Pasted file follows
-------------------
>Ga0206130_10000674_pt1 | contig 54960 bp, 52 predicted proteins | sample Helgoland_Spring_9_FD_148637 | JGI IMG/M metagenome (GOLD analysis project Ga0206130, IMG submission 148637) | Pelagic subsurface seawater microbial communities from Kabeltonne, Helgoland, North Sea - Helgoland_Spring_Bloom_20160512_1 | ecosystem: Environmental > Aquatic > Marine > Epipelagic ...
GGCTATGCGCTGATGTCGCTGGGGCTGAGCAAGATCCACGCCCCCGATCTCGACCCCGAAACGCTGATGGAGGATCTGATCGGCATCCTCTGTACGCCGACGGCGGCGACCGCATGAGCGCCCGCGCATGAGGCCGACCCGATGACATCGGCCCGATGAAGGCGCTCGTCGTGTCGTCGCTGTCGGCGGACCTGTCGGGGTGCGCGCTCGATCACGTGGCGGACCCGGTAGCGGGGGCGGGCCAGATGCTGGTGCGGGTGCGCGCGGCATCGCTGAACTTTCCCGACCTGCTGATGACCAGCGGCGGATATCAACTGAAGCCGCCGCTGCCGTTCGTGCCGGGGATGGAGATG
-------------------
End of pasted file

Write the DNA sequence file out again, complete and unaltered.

>Ga0206130_10000674_pt1 | contig 54960 bp, 52 predicted proteins | sample Helgoland_Spring_9_FD_148637 | JGI IMG/M metagenome (GOLD analysis project Ga0206130, IMG submission 148637) | Pelagic subsurface seawater microbial communities from Kabeltonne, Helgoland, North Sea - Helgoland_Spring_Bloom_20160512_1 | ecosystem: Environmental > Aquatic > Marine > Epipelagic ...
GGCTATGCGCTGATGTCGCTGGGGCTGAGCAAGATCCACGCCCCCGATCTCGACCCCGAAACGCTGATGGAGGATCTGATCGGCATCCTCTGTACGCCGACGGCGGCGACCGCATGAGCGCCCGCGCATGAGGCCGACCCGATGACATCGGCCCGATGAAGGCGCTCGTCGTGTCGTCGCTGTCGGCGGACCTGTCGGGGTGCGCGCTCGATCACGTGGCGGACCCGGTAGCGGGGGCGGGCCAGATGCTGGTGCGGGTGCGCGCGGCATCGCTGAACTTTCCCGACCTGCTGATGACCAGCGGCGGATATCAACTGAAGCCGCCGCTGCCGTTCGTGCCGGGGATGGAGATG